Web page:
Sunday, May 10, 2015

Sunday word, 10 May 15

Another New Thing
Sixth Sunday of Easter B (10 May 2015)
Homily of Fr. Paul Panaretos, S.J.
God’s love is an action, an ongoing one. The community that received the Letters of John were reminded that God acted in love: God loved us…God sent his only Son into the world so that we might have life through him. God’s love is this saving, life-giving action. God continues to save in each present moment through Jesus, God’s only son. Jesus has made God’s saving, life-giving action ever present in the sacrament of his body and blood until Jesus’ return in glory.1

From the earliest days of the church Peter received an insight that God’s saving, life-giving action included everyone: “In truth, I see that God shows no partiality. Rather, in every nation whoever fears him and acts uprightly is acceptable to God.” Peter came to that with divine help. While he was hungry he had a vision of all sorts of foods—even foods Jews did not eat. A voice commanded him to eat. He protested that he never ate anything but kosher foods. That command to eat happened three times.

In the ancient Mediterranean world eating was a religious event. People ate with those who shared their values, their beliefs, their gods. Peter seriously considered his vision. As he did men from Cornelius’ house came to bring Peter there. He went prompted by God more than by his choosing. He greeted Cornelius and said,“You know that it is unlawful for a Jewish man to associate with, or visit, a Gentile, but God has shown me that I should not call any person profane or unclean. And that is why I came without objection when sent for. May I ask, then, why you summoned me?”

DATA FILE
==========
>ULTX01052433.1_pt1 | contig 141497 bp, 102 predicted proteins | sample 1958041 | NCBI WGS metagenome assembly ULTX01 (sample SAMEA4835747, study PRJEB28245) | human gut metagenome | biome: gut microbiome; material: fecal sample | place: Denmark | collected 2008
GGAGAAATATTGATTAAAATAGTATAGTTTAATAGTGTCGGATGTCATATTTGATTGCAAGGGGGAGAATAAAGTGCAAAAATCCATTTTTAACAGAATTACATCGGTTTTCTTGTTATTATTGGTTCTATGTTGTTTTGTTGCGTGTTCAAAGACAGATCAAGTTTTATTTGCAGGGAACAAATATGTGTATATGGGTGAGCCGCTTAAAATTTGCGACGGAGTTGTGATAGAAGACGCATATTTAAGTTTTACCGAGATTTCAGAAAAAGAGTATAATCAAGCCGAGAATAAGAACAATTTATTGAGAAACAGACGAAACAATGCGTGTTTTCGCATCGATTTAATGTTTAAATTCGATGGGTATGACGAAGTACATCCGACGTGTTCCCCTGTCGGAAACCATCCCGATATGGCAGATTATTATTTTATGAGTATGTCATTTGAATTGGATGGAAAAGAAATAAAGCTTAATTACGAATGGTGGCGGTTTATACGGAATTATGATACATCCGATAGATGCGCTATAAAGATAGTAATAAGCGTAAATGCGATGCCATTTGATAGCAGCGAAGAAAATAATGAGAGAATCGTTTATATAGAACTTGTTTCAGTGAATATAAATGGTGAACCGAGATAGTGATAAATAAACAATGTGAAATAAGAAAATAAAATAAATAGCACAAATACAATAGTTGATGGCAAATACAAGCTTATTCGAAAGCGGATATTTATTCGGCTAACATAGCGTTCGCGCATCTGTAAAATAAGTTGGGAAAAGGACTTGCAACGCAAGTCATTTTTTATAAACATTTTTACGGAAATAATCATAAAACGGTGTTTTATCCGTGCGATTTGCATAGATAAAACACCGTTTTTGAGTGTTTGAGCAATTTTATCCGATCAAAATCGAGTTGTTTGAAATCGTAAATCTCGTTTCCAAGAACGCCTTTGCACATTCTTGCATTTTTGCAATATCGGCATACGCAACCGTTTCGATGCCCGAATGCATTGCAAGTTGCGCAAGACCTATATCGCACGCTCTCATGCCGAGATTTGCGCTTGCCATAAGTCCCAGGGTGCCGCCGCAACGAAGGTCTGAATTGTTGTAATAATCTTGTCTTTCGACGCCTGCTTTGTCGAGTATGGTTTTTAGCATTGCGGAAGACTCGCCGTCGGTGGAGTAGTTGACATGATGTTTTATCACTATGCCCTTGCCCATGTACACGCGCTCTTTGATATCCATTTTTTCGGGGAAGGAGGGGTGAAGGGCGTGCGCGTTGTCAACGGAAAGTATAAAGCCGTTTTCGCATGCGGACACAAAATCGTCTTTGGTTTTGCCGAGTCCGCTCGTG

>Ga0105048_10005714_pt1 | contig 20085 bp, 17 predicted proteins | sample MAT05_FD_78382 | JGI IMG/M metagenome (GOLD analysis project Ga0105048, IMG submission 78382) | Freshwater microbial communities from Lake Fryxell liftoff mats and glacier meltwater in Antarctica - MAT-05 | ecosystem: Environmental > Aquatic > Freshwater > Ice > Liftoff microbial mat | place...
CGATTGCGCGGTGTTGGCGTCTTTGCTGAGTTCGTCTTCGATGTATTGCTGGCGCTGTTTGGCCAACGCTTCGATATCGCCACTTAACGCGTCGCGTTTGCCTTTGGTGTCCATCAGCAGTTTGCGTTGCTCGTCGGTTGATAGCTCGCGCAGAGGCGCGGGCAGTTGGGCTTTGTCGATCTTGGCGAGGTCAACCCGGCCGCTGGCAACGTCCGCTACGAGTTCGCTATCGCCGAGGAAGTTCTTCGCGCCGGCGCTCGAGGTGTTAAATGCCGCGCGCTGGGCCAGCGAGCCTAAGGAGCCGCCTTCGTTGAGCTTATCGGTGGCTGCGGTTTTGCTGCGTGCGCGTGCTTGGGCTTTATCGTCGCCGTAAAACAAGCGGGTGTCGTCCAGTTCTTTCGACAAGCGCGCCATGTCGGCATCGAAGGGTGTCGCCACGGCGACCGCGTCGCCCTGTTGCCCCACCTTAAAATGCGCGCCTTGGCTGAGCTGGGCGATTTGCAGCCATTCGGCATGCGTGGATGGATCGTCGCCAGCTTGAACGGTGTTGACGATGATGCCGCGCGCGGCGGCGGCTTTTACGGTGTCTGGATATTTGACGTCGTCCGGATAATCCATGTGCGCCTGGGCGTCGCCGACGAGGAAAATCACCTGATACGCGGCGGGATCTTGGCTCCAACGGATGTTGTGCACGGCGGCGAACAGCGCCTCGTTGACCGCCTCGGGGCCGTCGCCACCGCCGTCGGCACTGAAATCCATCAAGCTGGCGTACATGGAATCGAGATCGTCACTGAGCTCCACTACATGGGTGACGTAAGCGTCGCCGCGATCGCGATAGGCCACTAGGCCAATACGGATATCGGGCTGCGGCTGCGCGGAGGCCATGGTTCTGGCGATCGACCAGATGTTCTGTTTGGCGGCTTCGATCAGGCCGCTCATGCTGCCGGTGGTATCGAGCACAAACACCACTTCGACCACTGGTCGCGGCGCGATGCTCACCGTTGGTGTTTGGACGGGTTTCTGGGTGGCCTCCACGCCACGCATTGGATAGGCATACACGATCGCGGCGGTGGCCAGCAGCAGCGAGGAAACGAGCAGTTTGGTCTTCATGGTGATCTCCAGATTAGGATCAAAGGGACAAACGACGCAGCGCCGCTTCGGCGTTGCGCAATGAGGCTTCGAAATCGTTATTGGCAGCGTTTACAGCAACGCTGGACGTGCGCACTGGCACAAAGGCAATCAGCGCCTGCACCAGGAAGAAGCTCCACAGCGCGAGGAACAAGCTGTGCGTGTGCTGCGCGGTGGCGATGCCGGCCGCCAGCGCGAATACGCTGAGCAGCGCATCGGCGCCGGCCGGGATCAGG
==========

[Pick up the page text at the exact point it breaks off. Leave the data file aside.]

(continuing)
God had been prompting Cornelius, too. He was, in bible language, a God fearer. The Jews he knew lived up to their vocation to attract others to God. Some of them had become disciples of risen Jesus. Jesus’ Spirit was wooing Cornelius. It was revealed to him Peter would help him.2

Those graced events brought us to the exchange we heard between Peter and Cornelius in the first reading. In a remarkable way those events redefined  Peter’s religion! The vocation of God’s People always included attracting other peoples to God. In prophetic language they were to be a light to the nations.3 The Psalmist would praise God with the fruit of that image, as we did today: The Lord has made his salvation known: in the sight of the nations he has revealed his justice! God desires to save all who believe in God’s only son and live their belief in him.

Peter gained felt-knowledge of God’s inclusive vision of living faith in God. It was no less than Jesus’ faith. Jesus did not stay away from people the religious professionals put on the margins of life. Jesus sought them and spent time with them—he even ate with them! For associating with sinners and eating with them the religious professionals judged Jesus to be unclean and a sinner.4

In Jesus God did new things, especially including all in God’s saving, life-giving action. Pope Francis expressed it this way:
God is not afraid of new things! That is why he is continually surprising us, opening our hearts and guiding us in unexpected ways. He renews us: he constantly makes us “new”. A Christian who lives the Gospel is “God’s newness” in the Church and in the world. How much God loves this “newness”!5
In Jesus we are “God’s newness” present everywhere. For that God loves us! God in Jesus by their Spirit loves us as God’s daughters and sons; God loves us because we give others access to God. We do that when we model our faith on the faith of Jesus and make it concrete in our lives each day for the sake of all. Living our faith is Christian love; Christian fruit that will abide.

In your daily 15 minutes with Jesus this week
  • Pause to rest in our triune God.
  • Ask Peter and Cornelius, who both desired to live as friends of Jesus, to present you to Jesus.
  • Chat with him: praise him for dying and rising for you; thank him for inviting you to make him known to others.
  • Ask him for grace to welcome his faith and life and model your faith and life on his.
  • Close saying slowly the Lord’s Prayer. The prayer Jesus gave us charts our course for living his faith.

Link to this homily’s Spiritual Exercise
  1. Catechism of the Catholic Church, 1323.
  2. Acts 10.1-29.
  3. Isaiah 42.6, 49.6. Quoted in Acts 13.47.
  4. For example: Matthew 9.10-13; Jesus was aware: Matthew 11.19.
  5. His homily closing the 2014 Synod of the Family and beatifying Pope Paul VI.


Wiki-images: Peter’s vision by Distant Shores Media/Sweet Publishing CC BY-SA 3.0 Plums by Fir0002 CC BY-SA 3.0

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